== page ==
Awards & Recognition
- San Jose State University English Department, Dorothy Wright Award
- 2003 Carlston Family Foundation Outstanding Teachers of America Award
- 2006 CATE Award for Classroom Excellence
- 2015 CATE Professional Writing Contest, First-Place Winner
- SJAWP Teacher Consultant
We writing teachers know all too well that moment of panic when we realize that the job of teaching writing effectively is an infinitely more complicated task than anybody could have dreamed. Fortunately, the Writing Project is there for us, providing a true community of learners to share best practices in that rarest of environments: one of authentic collegiality. The writing project has provided me a safe place to ask tough questions about my own practice, to explore the myriad ways writing can be taught, and to grow as a teacher.
When we write for each other, we find ourselves experiencing anew the power of our own voices. We increase our confidence in our own abilities. We discover powers that we didn’t know we had.
When I look back on the past decade I’ve spent with the Writing Project, I am astounded at the growth in my leadership. Before the Writing Project, I was a lone teacher, uncertain whether I was doing anything right in my classroom. But thanks to the Writing Project, my career has been on an upward trajectory. By this I don’t mean that I’m leaving the classroom, but instead that I’m sharing what works in my classroom with other teachers of writing all around the Santa Clara Valley. Ten years ago, I could never have dreamed that.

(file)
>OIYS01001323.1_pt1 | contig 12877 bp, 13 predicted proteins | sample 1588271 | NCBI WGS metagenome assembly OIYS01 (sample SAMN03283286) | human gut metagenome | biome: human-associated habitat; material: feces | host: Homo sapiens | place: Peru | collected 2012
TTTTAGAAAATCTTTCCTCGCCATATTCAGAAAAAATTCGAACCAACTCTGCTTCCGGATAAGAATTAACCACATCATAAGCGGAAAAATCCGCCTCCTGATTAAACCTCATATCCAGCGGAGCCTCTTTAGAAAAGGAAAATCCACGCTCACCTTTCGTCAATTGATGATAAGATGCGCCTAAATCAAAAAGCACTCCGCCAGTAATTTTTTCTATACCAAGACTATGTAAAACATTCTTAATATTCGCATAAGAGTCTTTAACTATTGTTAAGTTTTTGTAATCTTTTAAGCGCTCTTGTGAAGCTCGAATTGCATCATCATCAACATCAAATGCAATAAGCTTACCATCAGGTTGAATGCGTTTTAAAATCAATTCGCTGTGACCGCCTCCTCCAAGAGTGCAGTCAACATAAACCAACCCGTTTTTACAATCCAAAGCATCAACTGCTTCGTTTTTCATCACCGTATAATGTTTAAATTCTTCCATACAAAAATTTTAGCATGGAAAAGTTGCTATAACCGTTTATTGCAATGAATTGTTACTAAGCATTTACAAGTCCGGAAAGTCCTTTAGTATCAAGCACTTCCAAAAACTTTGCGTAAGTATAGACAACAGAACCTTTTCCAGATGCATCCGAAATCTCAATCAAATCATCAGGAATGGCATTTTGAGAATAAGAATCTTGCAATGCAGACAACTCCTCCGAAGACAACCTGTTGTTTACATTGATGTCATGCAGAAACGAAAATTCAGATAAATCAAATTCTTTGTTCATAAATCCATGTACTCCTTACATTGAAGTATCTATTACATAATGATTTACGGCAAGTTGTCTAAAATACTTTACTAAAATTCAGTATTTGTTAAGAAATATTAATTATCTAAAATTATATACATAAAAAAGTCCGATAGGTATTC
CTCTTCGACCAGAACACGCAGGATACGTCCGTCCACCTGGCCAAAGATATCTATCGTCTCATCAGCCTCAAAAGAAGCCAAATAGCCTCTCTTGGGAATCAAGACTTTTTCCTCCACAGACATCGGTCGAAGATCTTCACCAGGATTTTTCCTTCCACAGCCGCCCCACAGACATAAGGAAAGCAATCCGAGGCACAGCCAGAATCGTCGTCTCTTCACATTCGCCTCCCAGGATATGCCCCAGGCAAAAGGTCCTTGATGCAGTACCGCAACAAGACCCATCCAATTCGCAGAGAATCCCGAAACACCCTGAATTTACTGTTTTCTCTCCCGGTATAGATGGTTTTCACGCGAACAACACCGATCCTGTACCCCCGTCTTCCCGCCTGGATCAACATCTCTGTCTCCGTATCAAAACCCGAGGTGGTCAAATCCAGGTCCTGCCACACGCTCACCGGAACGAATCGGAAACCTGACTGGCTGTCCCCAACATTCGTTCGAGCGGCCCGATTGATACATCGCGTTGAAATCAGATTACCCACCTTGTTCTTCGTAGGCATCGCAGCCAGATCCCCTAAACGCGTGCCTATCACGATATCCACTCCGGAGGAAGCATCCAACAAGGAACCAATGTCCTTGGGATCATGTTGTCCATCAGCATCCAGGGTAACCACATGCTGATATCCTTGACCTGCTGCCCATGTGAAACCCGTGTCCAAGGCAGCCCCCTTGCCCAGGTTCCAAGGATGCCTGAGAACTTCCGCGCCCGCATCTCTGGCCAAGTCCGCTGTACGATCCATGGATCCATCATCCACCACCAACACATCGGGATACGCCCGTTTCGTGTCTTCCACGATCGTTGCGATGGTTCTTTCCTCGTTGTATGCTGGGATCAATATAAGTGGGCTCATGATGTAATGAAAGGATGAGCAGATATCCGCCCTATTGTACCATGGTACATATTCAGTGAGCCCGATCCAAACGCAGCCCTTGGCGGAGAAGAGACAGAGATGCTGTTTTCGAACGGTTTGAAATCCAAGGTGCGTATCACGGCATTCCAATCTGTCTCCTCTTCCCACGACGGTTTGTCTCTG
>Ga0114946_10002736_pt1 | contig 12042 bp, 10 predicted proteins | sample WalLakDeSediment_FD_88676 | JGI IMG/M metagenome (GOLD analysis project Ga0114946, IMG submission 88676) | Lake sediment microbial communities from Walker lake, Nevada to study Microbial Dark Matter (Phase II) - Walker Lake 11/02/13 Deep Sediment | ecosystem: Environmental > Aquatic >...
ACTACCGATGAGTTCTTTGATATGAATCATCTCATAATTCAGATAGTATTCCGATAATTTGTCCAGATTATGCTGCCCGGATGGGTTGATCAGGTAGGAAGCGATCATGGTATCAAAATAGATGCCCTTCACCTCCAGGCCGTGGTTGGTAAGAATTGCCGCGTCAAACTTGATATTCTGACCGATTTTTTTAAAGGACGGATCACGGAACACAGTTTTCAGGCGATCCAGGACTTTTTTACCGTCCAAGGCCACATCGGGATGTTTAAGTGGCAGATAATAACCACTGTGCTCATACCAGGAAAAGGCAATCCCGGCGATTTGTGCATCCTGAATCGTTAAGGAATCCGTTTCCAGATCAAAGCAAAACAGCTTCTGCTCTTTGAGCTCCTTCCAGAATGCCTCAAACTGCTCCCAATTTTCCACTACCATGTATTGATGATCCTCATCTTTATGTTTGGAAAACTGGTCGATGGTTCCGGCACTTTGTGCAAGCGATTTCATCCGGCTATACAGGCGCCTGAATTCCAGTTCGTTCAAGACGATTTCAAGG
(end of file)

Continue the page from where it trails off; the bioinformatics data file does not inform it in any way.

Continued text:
I tell my students that I don’t want to be bored, either. I want to hear their actual voices through the page, not some dry, dispassionate, encyclopedia entry. Outside the classroom, my students are utterly delightful people: funny, sarcastic, empathetic, insightful, critical. I want to do everything I can to see that these qualities do not disappear the moment they put their pencils to paper or fingers to keyboard.
Underprepared teachers of writing are in a position to do a lot of damage to their students. I know this because I was guilty of it. We must understand that learning to write well is a long-term, developmental process, and that we teachers must approach the task with understanding, patience, and empathy. With this in mind, I can think of no greater title than Mina Shaughnessy’s Errors and Expectations, a book which serves as both a practical and ethical template for how to approach and understand the problem of student error.